DIY Enthusiasts Hear the Call of Higher Education

Many schools and universities offer classes to others besides those students that are enrolled with the university. These classes are noncredit and are often viewed as leisure courses or do-it-yourself courses. Many offer leisure courses to people interested in a variety of skills and techniques so that they can do things on their own, rather than paying for things of interest or hiring people to do skilled projects. A recent article in the Boston Globe talks about taking courses not only for leisure purposes, but to actually learn new things to work on do-it-yourself projects, or apply new skills or techniques to current knowledge.

Many people who have the time for do-it-yourself projects or just want to learn more about subjects and topics that interest them, are taking courses in various capacities. Popular leisure courses include arts and painting, crafts, design, gardening and landscaping, cooking, fashion, computers and technology, and web design, to name a few. Some courses are also offered to teach the students how to use programs such as QuickBooks or general software used in the workplace setting, and gadgets such as iPods or laptops. Other courses offer personal or financial help on topics such as money management, budgeting, and entrepreneurship, for those interested in forming their own businesses.

Course lengths and costs can vary between schools, but tuition in these courses is something that it definitely on the rise all the way around. According to Learning Resources Network, do-it-yourself courses have a $2 billion dollar market with about 15 million registrations at its peak. Do-it-yourself courses built around projects within the home, such as gardening, building, and cooking, have been very popular in recent years. The dean at North Shore Community College stated, "things geared around the home have been very, very successful" and added that North Shore had about 7,000 students sign up for leisure courses each year, on average. Courses at North Shore, located in Massachusetts, had a tuition rate of between $39 to $299 for courses on their campus.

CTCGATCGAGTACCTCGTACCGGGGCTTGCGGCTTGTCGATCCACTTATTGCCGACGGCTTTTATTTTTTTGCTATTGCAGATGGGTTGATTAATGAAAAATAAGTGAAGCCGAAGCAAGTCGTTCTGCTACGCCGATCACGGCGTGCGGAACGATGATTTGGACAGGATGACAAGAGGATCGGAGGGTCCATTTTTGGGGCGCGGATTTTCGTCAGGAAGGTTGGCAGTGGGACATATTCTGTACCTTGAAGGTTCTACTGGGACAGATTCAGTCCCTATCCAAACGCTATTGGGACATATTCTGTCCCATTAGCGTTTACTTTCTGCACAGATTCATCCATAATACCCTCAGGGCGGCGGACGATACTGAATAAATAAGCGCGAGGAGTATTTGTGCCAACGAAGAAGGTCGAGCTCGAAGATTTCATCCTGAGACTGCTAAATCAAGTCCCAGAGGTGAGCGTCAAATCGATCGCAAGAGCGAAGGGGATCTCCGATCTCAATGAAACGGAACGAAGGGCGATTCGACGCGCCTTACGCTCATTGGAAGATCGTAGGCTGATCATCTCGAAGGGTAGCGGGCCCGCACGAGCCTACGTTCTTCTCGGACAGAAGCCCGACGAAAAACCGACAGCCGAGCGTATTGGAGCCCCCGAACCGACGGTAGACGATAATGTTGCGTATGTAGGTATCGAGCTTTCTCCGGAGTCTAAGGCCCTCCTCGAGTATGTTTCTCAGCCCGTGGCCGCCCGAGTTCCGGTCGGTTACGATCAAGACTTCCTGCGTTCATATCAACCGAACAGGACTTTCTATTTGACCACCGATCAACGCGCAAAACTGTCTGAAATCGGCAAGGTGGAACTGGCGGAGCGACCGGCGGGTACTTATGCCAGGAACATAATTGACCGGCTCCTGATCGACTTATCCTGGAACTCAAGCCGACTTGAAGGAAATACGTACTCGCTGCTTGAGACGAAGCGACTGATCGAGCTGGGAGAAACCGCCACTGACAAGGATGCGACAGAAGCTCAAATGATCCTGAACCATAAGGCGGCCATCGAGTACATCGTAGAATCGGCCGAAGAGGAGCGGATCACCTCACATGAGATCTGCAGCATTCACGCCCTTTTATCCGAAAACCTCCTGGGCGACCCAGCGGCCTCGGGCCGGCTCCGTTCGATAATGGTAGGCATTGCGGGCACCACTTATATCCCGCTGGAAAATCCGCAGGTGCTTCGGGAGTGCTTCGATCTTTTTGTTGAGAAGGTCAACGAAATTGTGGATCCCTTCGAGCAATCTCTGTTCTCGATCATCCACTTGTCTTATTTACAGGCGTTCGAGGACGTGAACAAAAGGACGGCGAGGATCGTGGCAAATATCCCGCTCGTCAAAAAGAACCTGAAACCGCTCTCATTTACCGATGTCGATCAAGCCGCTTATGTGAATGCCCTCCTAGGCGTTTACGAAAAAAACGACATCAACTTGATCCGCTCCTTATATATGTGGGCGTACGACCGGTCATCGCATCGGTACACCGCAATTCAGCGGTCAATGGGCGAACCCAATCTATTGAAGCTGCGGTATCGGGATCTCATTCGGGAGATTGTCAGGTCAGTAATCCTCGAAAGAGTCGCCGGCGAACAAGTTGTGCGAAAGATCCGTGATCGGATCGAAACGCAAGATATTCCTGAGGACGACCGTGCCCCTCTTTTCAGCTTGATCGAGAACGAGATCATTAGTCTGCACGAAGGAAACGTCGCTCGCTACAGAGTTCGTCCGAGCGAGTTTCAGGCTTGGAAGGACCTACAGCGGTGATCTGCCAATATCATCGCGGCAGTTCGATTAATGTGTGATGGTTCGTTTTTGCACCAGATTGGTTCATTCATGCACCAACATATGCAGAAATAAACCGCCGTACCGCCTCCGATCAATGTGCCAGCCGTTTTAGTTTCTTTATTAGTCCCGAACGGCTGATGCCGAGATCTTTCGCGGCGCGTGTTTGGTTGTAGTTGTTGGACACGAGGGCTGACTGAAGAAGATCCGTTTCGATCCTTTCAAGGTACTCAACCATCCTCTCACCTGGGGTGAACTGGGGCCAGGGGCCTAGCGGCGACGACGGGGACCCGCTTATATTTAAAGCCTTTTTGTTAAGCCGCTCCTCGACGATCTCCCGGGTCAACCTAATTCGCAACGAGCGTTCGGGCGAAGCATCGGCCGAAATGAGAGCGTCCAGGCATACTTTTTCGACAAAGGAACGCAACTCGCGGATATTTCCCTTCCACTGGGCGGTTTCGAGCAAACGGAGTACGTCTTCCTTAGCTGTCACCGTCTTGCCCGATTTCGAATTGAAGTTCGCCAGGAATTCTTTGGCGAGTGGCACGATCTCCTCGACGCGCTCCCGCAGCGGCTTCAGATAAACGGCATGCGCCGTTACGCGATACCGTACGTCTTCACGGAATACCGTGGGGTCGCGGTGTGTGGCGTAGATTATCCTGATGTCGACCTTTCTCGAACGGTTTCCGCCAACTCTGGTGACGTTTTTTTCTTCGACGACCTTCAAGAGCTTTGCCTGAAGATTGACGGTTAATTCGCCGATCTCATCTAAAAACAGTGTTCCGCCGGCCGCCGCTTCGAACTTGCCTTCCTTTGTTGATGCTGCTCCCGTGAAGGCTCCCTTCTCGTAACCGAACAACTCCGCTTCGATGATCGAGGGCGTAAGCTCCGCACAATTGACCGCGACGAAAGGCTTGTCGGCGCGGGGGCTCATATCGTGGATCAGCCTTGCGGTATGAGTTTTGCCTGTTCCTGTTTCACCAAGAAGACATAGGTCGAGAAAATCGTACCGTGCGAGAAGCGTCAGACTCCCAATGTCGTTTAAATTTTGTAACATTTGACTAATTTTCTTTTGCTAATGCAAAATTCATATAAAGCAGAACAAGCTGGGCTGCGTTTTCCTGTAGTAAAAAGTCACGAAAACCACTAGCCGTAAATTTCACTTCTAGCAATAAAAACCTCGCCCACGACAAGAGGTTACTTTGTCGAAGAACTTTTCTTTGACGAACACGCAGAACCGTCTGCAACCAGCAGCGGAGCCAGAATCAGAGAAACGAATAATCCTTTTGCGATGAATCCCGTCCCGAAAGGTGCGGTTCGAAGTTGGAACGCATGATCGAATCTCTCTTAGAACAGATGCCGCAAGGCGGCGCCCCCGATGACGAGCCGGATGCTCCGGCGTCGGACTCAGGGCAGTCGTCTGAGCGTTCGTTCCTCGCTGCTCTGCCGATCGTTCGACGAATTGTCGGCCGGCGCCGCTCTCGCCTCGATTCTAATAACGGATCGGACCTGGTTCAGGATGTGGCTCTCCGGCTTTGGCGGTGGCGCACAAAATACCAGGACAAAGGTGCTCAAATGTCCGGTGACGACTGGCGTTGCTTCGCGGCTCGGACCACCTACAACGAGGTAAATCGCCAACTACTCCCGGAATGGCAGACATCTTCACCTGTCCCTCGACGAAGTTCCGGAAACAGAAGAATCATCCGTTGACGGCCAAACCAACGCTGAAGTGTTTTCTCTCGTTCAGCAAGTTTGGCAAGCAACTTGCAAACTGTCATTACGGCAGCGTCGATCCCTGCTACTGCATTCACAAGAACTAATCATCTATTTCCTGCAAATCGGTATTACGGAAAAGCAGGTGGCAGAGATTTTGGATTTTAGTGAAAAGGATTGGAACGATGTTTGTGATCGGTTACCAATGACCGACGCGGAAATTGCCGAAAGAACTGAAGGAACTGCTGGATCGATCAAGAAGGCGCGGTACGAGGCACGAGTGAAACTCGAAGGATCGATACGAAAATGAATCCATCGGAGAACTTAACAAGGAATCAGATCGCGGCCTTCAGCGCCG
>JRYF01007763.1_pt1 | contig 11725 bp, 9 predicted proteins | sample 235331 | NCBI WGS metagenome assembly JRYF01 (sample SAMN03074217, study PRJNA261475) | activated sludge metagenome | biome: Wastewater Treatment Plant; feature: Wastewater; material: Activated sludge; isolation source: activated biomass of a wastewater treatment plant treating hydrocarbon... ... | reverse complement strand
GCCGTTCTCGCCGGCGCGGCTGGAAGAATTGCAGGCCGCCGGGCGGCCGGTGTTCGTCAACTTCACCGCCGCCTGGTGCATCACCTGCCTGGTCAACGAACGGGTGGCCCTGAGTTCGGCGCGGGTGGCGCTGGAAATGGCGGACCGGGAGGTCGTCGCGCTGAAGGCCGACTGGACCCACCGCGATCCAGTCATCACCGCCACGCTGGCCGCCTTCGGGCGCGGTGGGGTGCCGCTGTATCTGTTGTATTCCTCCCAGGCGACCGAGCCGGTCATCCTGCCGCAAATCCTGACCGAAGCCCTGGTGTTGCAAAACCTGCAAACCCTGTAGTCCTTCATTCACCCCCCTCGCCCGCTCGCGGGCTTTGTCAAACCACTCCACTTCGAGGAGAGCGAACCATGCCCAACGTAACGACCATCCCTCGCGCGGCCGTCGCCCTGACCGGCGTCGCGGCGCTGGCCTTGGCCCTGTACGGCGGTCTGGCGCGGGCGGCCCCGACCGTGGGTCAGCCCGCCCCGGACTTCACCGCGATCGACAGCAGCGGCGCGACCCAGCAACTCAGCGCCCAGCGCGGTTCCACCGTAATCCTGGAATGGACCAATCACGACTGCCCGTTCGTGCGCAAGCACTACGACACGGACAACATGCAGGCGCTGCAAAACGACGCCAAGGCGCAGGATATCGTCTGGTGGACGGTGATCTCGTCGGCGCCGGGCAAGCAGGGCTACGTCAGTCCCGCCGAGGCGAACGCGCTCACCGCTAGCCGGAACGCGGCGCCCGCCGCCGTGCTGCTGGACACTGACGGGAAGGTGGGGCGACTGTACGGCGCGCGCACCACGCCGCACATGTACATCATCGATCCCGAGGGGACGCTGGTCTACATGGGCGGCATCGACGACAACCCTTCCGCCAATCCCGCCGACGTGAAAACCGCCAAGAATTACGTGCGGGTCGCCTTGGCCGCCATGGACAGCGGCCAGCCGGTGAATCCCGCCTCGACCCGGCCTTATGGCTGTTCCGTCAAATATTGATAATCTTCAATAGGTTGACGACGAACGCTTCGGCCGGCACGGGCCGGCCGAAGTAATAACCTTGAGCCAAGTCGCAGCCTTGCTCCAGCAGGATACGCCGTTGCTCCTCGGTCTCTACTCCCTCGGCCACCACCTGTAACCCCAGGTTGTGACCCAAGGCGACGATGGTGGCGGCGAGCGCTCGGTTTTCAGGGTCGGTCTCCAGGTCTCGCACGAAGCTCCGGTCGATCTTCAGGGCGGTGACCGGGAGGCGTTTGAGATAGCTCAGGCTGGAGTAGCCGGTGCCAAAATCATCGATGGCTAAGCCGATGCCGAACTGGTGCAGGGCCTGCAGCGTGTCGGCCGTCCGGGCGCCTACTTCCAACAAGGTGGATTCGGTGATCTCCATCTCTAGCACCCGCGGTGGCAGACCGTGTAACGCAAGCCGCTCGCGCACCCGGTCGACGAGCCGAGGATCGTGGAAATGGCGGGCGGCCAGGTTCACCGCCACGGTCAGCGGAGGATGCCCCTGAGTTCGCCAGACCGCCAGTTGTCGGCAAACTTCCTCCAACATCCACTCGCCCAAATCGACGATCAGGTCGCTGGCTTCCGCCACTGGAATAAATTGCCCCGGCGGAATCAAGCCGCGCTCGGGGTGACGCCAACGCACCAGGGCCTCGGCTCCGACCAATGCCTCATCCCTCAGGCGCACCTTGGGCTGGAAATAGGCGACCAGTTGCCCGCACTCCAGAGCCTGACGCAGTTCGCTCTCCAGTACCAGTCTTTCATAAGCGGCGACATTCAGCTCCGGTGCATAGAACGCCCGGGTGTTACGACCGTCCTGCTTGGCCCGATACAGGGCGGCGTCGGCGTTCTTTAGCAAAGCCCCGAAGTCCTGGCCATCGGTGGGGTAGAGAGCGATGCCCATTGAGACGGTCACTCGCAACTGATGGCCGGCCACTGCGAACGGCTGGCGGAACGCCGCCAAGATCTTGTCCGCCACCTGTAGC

DIY courses are nothing new, they have just been becoming increasingly popular in recent years. Because courses are offered at such diverse lengths, they cater to a number of different types of people wanting to learn new trades and skills. As stated in the article, one man would rather take a course at the local community college in landscaping and do his garden work himself, rather than hire a professional to do the work for him. Many people think that doing the work themselves is much more rewarding and a better experience for them.

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